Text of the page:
Emerald Coast Hospice seeks volunteers

Published: Thursday, November 7, 2013 at 04:20 PM.

“The Memory Care Program is an excellent program for those who have Alzheimer’s but it’s also good for the caregivers as well because a lot of the caregivers are the ones that are suffering,” said Smith. “They are the ones that are taking care of someone with Alzheimer’s and they are the ones that are staying up all night. One of the things we’re doing for that is hiring extra nurses to provide care 24 hours, especially for those who have Alzheimer’s because a lot of them have sundowners.”

She explained that “sundowners” refers to those suffering with Alzheimer’s who stay up during the night.

“We do provide 24-hour care, 365 days out of the year and a referral doesn’t have to come from a physician, it can come from a member of the community,” said Smith. “And the thing is to get in there as soon as possible and not be only days away from dying. The preferred amount of time is within six months to a year to be able to get in and educate the family.”

She said they not only provide nursing care but they also provide social workers who can handle wills and psycho-social issues, as well as chaplains and volunteers. Smith then introduced Lamb to explain about the volunteer program.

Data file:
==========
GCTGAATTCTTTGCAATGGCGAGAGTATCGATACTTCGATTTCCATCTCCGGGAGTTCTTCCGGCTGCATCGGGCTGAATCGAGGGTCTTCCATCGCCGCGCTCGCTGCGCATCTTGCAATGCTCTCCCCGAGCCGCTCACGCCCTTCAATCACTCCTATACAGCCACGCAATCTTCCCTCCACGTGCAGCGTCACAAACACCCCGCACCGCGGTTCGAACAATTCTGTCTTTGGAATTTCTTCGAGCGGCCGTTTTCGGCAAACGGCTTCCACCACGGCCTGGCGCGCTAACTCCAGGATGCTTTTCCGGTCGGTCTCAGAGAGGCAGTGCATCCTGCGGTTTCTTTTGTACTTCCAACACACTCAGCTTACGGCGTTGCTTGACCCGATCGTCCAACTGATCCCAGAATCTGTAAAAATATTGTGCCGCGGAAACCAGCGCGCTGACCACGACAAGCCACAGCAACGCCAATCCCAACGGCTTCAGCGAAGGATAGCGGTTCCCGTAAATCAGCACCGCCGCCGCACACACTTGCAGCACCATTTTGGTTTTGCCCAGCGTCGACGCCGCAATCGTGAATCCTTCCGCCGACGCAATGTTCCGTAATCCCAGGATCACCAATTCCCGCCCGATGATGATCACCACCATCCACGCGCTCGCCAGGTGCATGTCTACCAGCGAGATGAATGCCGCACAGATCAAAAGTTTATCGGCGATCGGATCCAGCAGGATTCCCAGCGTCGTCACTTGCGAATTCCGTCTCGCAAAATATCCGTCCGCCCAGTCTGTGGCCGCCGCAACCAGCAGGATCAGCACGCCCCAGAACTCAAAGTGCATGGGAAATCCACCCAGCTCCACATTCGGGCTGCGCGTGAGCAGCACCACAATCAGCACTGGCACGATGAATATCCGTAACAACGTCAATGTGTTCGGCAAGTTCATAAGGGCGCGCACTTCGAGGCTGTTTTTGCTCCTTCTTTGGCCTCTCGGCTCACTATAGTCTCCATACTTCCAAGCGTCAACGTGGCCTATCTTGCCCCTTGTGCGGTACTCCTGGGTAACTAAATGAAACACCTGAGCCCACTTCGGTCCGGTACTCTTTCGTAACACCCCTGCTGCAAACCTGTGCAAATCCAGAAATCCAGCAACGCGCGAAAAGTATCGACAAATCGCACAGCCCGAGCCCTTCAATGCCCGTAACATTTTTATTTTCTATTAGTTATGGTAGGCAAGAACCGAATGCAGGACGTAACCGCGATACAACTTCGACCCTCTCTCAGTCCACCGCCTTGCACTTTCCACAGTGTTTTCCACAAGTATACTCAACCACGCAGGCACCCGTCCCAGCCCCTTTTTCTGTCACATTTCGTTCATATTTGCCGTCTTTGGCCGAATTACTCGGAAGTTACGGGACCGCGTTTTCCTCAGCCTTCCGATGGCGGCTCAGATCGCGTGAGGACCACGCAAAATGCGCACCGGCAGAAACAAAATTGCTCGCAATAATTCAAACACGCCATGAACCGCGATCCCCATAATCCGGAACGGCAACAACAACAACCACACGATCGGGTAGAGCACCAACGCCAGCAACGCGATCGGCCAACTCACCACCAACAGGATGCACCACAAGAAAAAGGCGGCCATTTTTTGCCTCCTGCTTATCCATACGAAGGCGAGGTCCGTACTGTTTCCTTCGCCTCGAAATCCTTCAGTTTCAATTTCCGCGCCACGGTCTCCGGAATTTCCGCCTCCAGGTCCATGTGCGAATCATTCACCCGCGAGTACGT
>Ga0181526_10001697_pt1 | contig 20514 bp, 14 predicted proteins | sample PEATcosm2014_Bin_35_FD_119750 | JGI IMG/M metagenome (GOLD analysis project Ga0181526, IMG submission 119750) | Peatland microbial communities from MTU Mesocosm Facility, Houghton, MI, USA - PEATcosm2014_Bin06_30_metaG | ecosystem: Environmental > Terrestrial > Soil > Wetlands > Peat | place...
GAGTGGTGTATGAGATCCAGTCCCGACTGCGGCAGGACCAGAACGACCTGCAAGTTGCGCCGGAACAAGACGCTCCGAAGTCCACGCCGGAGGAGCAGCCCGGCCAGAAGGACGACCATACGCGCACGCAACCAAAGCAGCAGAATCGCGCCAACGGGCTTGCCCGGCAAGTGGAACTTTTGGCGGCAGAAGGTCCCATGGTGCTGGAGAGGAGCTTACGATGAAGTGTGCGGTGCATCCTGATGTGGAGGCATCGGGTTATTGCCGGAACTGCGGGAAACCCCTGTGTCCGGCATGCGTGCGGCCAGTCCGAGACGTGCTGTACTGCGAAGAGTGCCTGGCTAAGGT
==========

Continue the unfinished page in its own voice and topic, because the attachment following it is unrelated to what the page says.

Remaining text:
“One of the things that got me so interested in this position, besides the fact that I have a health care background, is that I volunteered when I first got here just to get in touch with the surrounding community,” said Lamb. “It’s a great way to reach out to the community and make a difference and that’s probably the biggest reason why people come forward to volunteer. A good portion of our volunteers are folks who have had an experience with hospice, whether it be with our hospice or with another hospice company.”

She said there are many different levels of volunteering available to choose from.

“The most obvious is being with the patient,” she said. “Patient care services is where you would go into the home or into the nursing home or in the hospital and sit with that patient and offer them companionship, emotional support and friendship. It’s amazing how much they will tell a volunteer versus a nurse or a doctor or a family member.”

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